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I’ve been talking to someone for a little over two months, and we’ve been hanging out and spending time together, but he will not have sex with me. I have been up front about my wants and needs, but he wanted to remain strictly platonic after a big event that was important to us. He has told me he really likes me, and we’ve kissed, but a lot of our intimacy is within our conversations… What should I do? —Platonic Zoned
Oh, Platonic Zoned.
There’s nothing wrong with you for wanting more, but there’s also nothing wrong with him for wanting what is. Neither one of you is obligated to compromise. I was in a similar situation for years with a guy whom I now consider a close friend. I’m so thankful we’ve been able to stay in each other’s lives because there was a lot of turmoil that almost destroyed our relationship simply because it was so undefined.
The last time we chatted, I pointed out there’d have been so much less heartbreak between the two of us if we’d had language and understandings around things like “platonic romance” a decade ago. He agreed.
But we didn’t.
So, all I could see was what was missing from our little love affair. I couldn’t appreciate that this was one of the most romantic relationships of my life. I couldn’t see in real time how being loved and receiving nonsexual physical contact from a man was healing the part of me wounded by sexual trauma.
It created a safe, trusted space that wasn’t tainted by the desires or expectations of my partner. I was receiving so much, but I couldn’t value any of it. Mainly, because we weren’t having transparent conversations around what our relationship was and what we each needed. But also, because society said relationships had to look a certain way. And, because mine didn’t fit the mold, it triggered all these insecurities in me.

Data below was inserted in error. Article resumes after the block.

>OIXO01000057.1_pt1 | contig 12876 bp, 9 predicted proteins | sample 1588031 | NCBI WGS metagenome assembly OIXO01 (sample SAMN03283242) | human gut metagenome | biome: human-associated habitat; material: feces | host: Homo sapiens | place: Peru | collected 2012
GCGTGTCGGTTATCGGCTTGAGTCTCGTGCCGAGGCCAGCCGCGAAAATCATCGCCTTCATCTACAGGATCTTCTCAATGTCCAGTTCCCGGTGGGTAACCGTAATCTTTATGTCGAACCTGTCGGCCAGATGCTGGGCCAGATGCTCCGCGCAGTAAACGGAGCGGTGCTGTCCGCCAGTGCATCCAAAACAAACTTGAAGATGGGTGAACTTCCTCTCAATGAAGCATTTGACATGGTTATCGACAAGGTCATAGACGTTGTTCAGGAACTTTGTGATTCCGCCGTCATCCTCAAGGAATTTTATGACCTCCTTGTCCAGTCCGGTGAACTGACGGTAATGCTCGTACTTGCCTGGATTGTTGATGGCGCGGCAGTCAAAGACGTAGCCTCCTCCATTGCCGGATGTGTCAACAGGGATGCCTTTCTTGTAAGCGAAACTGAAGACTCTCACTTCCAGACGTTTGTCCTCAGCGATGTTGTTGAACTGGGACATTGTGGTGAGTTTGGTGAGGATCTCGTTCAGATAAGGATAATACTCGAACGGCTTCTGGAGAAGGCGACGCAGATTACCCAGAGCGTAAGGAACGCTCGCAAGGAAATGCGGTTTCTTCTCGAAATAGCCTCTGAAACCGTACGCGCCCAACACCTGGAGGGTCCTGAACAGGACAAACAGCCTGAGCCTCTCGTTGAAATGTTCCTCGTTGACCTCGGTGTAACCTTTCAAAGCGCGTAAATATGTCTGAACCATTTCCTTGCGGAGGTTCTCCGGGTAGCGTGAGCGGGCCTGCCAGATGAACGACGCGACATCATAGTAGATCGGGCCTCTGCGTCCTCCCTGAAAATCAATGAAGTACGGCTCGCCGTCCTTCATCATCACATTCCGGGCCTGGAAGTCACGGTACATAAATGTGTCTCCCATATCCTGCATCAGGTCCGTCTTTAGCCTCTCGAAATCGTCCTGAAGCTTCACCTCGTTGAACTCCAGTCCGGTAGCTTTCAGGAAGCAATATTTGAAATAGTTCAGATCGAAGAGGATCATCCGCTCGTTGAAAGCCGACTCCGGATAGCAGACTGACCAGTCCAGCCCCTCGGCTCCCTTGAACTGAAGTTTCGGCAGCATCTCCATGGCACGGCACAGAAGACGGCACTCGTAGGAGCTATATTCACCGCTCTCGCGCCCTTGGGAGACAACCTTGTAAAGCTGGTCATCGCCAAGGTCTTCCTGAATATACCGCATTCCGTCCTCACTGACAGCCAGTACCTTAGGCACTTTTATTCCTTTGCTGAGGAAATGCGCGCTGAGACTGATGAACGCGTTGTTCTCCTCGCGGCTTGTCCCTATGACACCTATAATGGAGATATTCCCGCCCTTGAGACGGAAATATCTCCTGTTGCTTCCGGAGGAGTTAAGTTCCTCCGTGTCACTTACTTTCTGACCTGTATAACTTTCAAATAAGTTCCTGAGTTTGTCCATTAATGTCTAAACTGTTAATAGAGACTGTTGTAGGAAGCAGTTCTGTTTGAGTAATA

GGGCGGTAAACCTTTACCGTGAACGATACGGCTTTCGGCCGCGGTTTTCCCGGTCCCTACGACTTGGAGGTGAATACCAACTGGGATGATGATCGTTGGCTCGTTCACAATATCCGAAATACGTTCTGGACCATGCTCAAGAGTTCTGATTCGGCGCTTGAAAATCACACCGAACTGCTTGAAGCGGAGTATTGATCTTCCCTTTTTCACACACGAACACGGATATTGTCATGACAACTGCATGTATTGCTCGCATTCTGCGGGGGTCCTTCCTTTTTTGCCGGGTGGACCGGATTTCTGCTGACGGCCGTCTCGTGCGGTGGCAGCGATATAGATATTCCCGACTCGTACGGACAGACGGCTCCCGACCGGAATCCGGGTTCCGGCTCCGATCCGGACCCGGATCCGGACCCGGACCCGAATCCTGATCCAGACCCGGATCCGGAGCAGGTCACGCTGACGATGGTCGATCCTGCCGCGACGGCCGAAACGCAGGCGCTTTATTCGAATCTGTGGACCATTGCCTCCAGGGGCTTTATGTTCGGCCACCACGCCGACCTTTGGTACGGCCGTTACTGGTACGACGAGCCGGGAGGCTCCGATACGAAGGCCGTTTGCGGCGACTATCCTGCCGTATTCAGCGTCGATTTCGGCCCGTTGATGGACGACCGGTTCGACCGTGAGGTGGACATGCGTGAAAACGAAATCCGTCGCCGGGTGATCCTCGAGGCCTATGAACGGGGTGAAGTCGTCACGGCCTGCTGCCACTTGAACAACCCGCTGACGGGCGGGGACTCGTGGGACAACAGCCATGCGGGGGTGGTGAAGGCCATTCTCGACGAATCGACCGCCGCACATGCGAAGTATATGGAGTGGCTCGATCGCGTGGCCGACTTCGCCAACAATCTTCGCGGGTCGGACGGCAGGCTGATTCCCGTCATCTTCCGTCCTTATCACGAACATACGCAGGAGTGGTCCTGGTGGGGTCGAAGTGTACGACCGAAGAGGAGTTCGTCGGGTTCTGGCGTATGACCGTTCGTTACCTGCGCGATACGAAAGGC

But it wasn’t really about me, you know? That’s just who he was.
So, when the lesson came back around recently, I did find the courage to be direct with the person I was dating about the differences that existed between their desires and my physical needs. There wasn’t any reason to shame them for it, or for me to take it personally or feel wrong for wanting more. I just had to recognize we weren’t the best fit and find someone who would be. We’ve also been able to remain friends. This was possible only because the amount of hurt feelings was minimal. Instead of being upset with each other (and I guess I can’t really speak for him, but at least, on my end…), there was just general disappointment in the situation overall. And that’s because I didn’t spend months on end prioritizing someone else’s needs over my own, quietly hoping they’d change into the person I thought they’d be when I fell for them. You can’t use your heart and your will to get a person to love you the way you expect to be loved.
Ask yourself if you’re dissatisfied dating this person because something’s missing for you, or if you’re just caught up in some outdated definition of what a relationship has to be. Then, ask your partner for their long-term vision for this relationship. If it doesn’t line up with yours, it’s time to go the friendship route. And hopefully, you can continue to have deeply satisfying conversations with this person while enjoying deeply satisfying physical activities with someone else.
Just remember — don’t take it personally.
There are so many reasons beyond you why this person might not be able to give you what you want.
They could be asexual, maybe they’re just not in a place emotionally or mentally to get physical, there could be health issues going on, they could just need longer than 60 days to fall into bed with someone — so many reasons!
And, honestly, the reason doesn’t matter. Regardless of what it is, the outcome is still the same: You need more. None of this is a reflection of your desirability as a person or even this other person’s level of affection for you.
I know reading this probably doesn’t make the situation any more bearable. But hopefully when you find that right person (or hey, if you’re poly, people), you’ll find relief in knowing moving on was best and that doesn’t have to diminish what you had with this particular person or any of the moments you’ve shared. Good luck. •